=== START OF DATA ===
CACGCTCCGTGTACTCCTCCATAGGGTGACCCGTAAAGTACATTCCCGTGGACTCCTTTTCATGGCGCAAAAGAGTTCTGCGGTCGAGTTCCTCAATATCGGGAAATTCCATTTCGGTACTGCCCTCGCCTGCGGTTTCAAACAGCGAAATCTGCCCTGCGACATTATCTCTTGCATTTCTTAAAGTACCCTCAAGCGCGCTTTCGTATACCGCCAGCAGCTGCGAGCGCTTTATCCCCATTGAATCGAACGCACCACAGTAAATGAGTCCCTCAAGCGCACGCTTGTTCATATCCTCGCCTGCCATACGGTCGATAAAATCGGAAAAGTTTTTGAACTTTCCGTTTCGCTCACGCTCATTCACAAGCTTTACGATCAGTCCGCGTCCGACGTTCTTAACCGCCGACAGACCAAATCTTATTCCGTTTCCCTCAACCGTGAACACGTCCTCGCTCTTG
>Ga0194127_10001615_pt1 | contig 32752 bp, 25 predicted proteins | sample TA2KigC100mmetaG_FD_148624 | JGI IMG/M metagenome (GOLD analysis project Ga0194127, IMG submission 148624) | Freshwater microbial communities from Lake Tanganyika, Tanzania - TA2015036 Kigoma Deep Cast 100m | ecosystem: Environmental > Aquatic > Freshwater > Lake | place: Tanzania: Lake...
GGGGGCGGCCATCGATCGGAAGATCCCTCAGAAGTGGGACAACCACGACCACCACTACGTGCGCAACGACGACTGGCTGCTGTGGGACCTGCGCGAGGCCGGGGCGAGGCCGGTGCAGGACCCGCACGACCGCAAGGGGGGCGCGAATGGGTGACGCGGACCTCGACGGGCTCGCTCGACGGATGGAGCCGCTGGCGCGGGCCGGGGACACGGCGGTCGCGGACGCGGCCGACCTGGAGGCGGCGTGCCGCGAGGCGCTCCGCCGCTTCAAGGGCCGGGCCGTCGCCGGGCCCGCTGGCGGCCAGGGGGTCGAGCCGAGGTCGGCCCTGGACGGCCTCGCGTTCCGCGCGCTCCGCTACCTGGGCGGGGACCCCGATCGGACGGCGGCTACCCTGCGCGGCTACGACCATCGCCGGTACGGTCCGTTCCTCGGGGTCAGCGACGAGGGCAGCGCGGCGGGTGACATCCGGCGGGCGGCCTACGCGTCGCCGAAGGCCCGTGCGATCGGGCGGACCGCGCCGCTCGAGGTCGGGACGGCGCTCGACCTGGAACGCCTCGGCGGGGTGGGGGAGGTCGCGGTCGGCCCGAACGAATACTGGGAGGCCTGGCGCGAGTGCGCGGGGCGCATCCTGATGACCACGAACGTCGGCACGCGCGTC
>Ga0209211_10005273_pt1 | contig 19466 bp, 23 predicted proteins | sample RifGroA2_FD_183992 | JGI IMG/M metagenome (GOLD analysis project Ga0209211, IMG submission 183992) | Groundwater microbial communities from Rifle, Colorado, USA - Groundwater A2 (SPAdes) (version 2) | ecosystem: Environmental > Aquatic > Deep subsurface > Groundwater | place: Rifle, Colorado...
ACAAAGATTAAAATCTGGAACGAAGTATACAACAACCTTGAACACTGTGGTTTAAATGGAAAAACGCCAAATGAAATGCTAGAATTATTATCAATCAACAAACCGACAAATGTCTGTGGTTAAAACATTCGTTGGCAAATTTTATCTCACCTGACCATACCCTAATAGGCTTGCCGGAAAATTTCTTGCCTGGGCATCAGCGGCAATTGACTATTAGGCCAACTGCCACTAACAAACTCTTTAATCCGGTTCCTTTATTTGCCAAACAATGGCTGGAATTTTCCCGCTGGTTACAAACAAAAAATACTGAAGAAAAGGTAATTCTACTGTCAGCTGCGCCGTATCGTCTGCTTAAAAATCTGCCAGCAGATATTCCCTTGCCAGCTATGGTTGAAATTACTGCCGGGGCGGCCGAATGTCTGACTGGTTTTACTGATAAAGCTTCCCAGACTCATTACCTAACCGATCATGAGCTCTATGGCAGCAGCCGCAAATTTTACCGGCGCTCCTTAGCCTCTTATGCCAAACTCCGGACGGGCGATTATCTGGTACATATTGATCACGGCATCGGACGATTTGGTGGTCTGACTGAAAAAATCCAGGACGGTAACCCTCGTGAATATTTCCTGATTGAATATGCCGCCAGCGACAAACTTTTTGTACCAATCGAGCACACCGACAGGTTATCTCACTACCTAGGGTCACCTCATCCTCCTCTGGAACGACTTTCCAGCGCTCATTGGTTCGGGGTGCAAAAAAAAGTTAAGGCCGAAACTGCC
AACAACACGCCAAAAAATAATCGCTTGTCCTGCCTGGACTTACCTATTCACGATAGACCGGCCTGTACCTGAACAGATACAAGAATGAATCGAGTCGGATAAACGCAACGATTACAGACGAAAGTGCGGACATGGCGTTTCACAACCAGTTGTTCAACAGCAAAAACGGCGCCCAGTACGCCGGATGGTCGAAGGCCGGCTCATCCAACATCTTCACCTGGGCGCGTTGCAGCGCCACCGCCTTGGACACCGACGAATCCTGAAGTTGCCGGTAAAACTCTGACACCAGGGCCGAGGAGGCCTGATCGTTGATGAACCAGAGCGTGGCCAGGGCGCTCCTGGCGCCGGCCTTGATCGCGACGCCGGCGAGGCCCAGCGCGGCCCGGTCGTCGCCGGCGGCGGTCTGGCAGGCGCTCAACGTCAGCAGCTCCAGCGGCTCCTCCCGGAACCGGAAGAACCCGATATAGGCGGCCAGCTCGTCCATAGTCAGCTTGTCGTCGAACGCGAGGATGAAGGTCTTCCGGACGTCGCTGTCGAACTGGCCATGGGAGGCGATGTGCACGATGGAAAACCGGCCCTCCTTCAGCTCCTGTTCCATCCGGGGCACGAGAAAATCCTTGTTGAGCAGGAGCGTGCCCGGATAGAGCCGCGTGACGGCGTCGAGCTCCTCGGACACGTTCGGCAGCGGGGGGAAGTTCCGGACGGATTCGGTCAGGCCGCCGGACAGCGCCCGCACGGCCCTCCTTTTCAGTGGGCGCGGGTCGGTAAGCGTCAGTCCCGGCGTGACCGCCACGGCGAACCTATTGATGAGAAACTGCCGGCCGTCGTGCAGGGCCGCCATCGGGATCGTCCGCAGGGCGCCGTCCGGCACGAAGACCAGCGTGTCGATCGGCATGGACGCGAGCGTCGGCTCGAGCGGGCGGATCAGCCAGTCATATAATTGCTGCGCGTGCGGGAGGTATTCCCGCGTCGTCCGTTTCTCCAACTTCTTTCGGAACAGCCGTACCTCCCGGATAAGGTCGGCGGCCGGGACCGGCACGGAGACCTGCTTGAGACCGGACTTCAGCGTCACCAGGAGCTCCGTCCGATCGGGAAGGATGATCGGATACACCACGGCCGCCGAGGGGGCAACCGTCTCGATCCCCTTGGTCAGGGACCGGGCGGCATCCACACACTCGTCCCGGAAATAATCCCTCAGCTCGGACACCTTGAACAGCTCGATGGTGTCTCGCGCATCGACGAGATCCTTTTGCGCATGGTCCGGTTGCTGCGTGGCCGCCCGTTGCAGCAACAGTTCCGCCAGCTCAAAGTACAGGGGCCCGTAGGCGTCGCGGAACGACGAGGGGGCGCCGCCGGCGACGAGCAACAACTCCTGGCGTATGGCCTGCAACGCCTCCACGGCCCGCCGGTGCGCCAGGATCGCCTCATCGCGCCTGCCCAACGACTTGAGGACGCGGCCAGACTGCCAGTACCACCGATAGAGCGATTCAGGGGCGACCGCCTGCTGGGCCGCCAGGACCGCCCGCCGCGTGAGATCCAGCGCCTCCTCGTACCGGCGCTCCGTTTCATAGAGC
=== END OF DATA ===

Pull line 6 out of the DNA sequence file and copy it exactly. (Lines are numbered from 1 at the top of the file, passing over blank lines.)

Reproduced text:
AACAACACGCCAAAAAATAATCGCTTGTCCTGCCTGGACTTACCTATTCACGATAGACCGGCCTGTACCTGAACAGATACAAGAATGAATCGAGTCGGATAAACGCAACGATTACAGACGAAAGTGCGGACATGGCGTTTCACAACCAGTTGTTCAACAGCAAAAACGGCGCCCAGTACGCCGGATGGTCGAAGGCCGGCTCATCCAACATCTTCACCTGGGCGCGTTGCAGCGCCACCGCCTTGGACACCGACGAATCCTGAAGTTGCCGGTAAAACTCTGACACCAGGGCCGAGGAGGCCTGATCGTTGATGAACCAGAGCGTGGCCAGGGCGCTCCTGGCGCCGGCCTTGATCGCGACGCCGGCGAGGCCCAGCGCGGCCCGGTCGTCGCCGGCGGCGGTCTGGCAGGCGCTCAACGTCAGCAGCTCCAGCGGCTCCTCCCGGAACCGGAAGAACCCGATATAGGCGGCCAGCTCGTCCATAGTCAGCTTGTCGTCGAACGCGAGGATGAAGGTCTTCCGGACGTCGCTGTCGAACTGGCCATGGGAGGCGATGTGCACGATGGAAAACCGGCCCTCCTTCAGCTCCTGTTCCATCCGGGGCACGAGAAAATCCTTGTTGAGCAGGAGCGTGCCCGGATAGAGCCGCGTGACGGCGTCGAGCTCCTCGGACACGTTCGGCAGCGGGGGGAAGTTCCGGACGGATTCGGTCAGGCCGCCGGACAGCGCCCGCACGGCCCTCCTTTTCAGTGGGCGCGGGTCGGTAAGCGTCAGTCCCGGCGTGACCGCCACGGCGAACCTATTGATGAGAAACTGCCGGCCGTCGTGCAGGGCCGCCATCGGGATCGTCCGCAGGGCGCCGTCCGGCACGAAGACCAGCGTGTCGATCGGCATGGACGCGAGCGTCGGCTCGAGCGGGCGGATCAGCCAGTCATATAATTGCTGCGCGTGCGGGAGGTATTCCCGCGTCGTCCGTTTCTCCAACTTCTTTCGGAACAGCCGTACCTCCCGGATAAGGTCGGCGGCCGGGACCGGCACGGAGACCTGCTTGAGACCGGACTTCAGCGTCACCAGGAGCTCCGTCCGATCGGGAAGGATGATCGGATACACCACGGCCGCCGAGGGGGCAACCGTCTCGATCCCCTTGGTCAGGGACCGGGCGGCATCCACACACTCGTCCCGGAAATAATCCCTCAGCTCGGACACCTTGAACAGCTCGATGGTGTCTCGCGCATCGACGAGATCCTTTTGCGCATGGTCCGGTTGCTGCGTGGCCGCCCGTTGCAGCAACAGTTCCGCCAGCTCAAAGTACAGGGGCCCGTAGGCGTCGCGGAACGACGAGGGGGCGCCGCCGGCGACGAGCAACAACTCCTGGCGTATGGCCTGCAACGCCTCCACGGCCCGCCGGTGCGCCAGGATCGCCTCATCGCGCCTGCCCAACGACTTGAGGACGCGGCCAGACTGCCAGTACCACCGATAGAGCGATTCAGGGGCGACCGCCTGCTGGGCCGCCAGGACCGCCCGCCGCGTGAGATCCAGCGCCTCCTCGTACCGGCGCTCCGTTTCATAGAGC